Saudi terror rehab works about as well as holding AA meetings in a bar.
A falling object increases its velocity by 32 feet per second per second. A Rolex watch sold from a folding table in Times Square always turns out to be made of plastic.
And Al Qaeda terrorists who go through Saudi terror rehab, complete with gyms, swimming pools and hot and cold running Koran lessons always end up right back where they started. In Koran Kaboom land, shouting Allah Akbar while trying to kill someone for Allah and Hashish.
Ahmed al-Shayea was known as the “living suicide bomb” — the young Saudi driver of a fuel tanker bomb in Iraq who survived to renounce violence and warn his countrymen of the dangers of jihad.
In the process he became Saudi Arabia’s poster boy for a high-profile jihadist de-programming initiative whose secondary purpose is to discourage Saudis from joining al-Qaida. With his burned face and mangled hands, al-Shayea was presented as a vivid warning to young Saudis about the perils of jihad and the untrustworthiness of al-Qaida, which he claimed had tricked him into driving the tanker bomb, which killed 12 people in 2004.
That was until November. Then al-Shayea disappeared from Saudi Arabia, only to reappear reportedly in Syria where — his Twitter feed reveals — he has rejoined the ranks of an al-Qaida franchise, the Islamic State of Iraq and the Levant (ISIL), which is engaged in a civil war with other rebels fighting the regime of President Bashar Assad.
The case of al-Shayea raises questions about the effectiveness of the jihadist de-programming efforts, including the well-known Saudi model, which has boasted of rehabilitating and releasing several thousand former jihadists, including some returned by the U.S.
And al-Shayea is not the only prominent jihadist to have returned to al-Qaida. Despite long denials of any recidivism, four years ago it was revealed that Said Ali al-Shihri, a former inmate at the U.S. military prison in Guantanamo Bay, Cuba, who was also released to the Saudis under the same program, had re-emerged as al-Qaida’s deputy leader in Yemen, one of a number of graduates of the de-radicalization program to return to the group.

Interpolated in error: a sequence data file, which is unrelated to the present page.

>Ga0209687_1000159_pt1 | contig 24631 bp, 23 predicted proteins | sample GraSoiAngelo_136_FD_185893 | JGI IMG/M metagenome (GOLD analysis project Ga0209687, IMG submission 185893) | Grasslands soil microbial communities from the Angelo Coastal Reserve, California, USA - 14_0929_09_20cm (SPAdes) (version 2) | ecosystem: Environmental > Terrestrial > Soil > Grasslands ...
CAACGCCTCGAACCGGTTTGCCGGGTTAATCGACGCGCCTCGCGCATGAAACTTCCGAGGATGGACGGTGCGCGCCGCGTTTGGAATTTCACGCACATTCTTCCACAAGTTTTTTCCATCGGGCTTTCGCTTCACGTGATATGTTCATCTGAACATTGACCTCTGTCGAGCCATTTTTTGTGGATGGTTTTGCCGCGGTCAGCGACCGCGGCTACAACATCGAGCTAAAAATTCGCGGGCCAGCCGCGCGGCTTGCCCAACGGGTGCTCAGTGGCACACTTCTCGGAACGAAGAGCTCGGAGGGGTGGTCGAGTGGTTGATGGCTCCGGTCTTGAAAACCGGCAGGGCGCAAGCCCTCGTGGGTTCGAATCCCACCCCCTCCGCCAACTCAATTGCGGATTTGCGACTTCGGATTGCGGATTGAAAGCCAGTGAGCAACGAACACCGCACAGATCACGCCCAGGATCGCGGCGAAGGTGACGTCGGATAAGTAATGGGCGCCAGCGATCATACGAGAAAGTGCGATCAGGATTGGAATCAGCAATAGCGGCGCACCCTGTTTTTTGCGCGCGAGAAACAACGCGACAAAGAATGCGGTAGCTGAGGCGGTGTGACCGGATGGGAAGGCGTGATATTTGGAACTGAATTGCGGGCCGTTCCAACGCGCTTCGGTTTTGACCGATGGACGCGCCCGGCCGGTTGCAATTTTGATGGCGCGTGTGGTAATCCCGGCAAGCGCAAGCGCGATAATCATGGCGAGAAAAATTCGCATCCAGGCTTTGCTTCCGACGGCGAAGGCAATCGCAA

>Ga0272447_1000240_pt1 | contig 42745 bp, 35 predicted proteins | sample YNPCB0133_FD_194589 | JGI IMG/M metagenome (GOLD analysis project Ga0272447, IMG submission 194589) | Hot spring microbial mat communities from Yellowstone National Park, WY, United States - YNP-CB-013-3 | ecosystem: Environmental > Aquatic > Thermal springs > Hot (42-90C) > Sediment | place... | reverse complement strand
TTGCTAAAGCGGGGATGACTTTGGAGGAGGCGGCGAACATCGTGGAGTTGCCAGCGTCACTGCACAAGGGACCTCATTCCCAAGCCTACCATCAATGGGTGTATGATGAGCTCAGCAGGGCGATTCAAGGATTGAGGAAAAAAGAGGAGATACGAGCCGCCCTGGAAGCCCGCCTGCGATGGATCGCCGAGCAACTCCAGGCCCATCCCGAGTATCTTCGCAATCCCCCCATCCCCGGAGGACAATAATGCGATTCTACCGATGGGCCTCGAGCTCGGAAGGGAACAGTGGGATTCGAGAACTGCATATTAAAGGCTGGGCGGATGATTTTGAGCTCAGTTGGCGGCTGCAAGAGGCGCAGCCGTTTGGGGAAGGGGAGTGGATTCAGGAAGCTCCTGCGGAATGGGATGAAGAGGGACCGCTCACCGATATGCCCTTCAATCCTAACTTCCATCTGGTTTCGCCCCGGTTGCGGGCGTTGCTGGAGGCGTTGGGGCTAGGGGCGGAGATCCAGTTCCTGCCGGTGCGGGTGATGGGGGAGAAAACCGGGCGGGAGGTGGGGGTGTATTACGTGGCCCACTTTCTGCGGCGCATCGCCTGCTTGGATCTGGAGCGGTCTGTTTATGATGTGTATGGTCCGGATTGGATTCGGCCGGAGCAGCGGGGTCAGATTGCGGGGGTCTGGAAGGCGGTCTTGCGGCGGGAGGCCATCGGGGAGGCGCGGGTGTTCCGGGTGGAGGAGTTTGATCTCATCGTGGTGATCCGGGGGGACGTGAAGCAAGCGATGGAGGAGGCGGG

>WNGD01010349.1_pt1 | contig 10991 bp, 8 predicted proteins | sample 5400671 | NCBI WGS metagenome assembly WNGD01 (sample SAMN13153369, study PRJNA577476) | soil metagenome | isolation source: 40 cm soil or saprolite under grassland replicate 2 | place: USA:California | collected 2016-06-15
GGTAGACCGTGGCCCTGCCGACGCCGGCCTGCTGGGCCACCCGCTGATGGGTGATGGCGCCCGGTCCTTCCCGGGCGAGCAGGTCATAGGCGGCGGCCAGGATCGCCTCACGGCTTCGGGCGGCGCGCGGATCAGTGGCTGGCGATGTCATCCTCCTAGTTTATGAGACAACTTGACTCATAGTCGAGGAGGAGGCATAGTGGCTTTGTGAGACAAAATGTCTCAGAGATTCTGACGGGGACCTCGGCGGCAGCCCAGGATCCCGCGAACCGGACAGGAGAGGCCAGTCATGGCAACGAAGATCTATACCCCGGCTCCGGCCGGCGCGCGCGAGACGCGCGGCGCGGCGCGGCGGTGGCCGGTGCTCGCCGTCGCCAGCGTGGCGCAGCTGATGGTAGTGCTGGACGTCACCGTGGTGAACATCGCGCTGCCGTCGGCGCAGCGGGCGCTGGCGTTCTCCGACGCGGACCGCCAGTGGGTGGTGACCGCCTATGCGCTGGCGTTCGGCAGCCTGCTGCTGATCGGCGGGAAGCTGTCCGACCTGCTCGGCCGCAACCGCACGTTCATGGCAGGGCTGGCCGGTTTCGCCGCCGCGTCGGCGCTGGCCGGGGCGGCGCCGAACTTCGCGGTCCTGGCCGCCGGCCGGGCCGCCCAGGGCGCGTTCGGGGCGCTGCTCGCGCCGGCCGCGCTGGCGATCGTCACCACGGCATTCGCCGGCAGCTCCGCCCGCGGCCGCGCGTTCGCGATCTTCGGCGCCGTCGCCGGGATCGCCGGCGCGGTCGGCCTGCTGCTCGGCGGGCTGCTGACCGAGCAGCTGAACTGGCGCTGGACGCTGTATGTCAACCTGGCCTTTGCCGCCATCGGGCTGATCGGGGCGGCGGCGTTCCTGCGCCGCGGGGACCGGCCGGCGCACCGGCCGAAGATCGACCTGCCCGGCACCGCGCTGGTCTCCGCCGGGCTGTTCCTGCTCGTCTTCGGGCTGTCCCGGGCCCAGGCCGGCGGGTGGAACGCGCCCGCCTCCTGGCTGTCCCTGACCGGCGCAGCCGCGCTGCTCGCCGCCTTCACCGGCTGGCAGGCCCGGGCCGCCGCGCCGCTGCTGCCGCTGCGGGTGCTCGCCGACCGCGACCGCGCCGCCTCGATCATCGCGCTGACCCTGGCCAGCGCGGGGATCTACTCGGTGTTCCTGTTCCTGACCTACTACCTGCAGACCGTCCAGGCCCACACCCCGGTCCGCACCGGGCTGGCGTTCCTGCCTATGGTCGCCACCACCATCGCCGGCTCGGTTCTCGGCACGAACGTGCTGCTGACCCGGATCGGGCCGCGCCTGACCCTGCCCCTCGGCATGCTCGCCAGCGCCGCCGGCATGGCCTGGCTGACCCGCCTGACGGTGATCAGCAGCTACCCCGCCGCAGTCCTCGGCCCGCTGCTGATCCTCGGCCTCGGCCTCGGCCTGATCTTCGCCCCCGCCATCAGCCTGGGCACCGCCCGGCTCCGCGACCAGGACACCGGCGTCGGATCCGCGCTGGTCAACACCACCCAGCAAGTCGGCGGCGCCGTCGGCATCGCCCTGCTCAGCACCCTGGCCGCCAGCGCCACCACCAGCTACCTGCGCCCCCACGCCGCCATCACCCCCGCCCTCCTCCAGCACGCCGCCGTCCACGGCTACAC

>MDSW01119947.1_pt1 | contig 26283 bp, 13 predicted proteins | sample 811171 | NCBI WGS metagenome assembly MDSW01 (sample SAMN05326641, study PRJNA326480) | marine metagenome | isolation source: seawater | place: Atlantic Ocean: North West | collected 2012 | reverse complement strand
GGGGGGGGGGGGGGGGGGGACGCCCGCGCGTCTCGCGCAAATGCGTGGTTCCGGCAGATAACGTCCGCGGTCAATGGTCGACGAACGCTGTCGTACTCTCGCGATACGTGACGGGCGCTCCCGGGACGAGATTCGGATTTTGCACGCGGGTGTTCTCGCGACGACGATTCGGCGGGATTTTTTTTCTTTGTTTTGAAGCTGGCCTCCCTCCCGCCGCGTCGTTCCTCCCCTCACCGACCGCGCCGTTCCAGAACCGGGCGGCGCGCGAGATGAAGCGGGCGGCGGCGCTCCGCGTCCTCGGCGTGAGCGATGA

Saudi terror rehab works about as well as holding Alcoholics Anonymous meetings in a bar. "My brother, you've misinterpreted this whiskey. Here's a proper interpretation of the whiskey. Now stop drinking."
The last time Ahmed al-Shayea was in the news, he was in the hospital at the Abu Ghraib prison in Baghdad, being treated for severe burns from the truck bomb he had driven into the Iraqi capital on Christmas Day 2004.
Today, he says, he has changed his mind about waging jihad, or holy war, and wants other young Muslims to know it. He wants them to see his disfigured face and fingerless hands, to hear how he was tricked into driving the truck on a fatal mission, to believe his contrition over having put his family through the agony of believing he was dead.
At 22, the new Ahmed Al-Shayea is the product of a concerted Saudi government effort to counter the ideology that nurtured the 9/11 hijackers and that has lured Saudis in droves to the Iraq insurgency. The deprogramming, similar to efforts carried out in Egypt and Yemen, is built on reason, enticements and lengthy talks with psychiatrists, Muslim clerics and sociologists.
"I realized that all along I was wrong," al-Shayea told The Associated Press in a two-hour interview at a Riyadh hotel before returning to an Interior Ministry compound that serves as a sort of halfway house for ex-jihadists rejoining Saudi society.
"There is no jihad. We are just instruments of death," he said.
He says that when he was handed over to the Americans a couple of days after his interrogation at the Iraqi Interior Ministry, he was scared because he had heard about the prisoner abuse at Abu Ghraib.
"But the care with which the American officers carried me down to the car when they came to take me made me relax," said al-Shayea. "One spoke Arabic and tried to put me at ease."
Maybe the Syrians will finish the job that we didn't.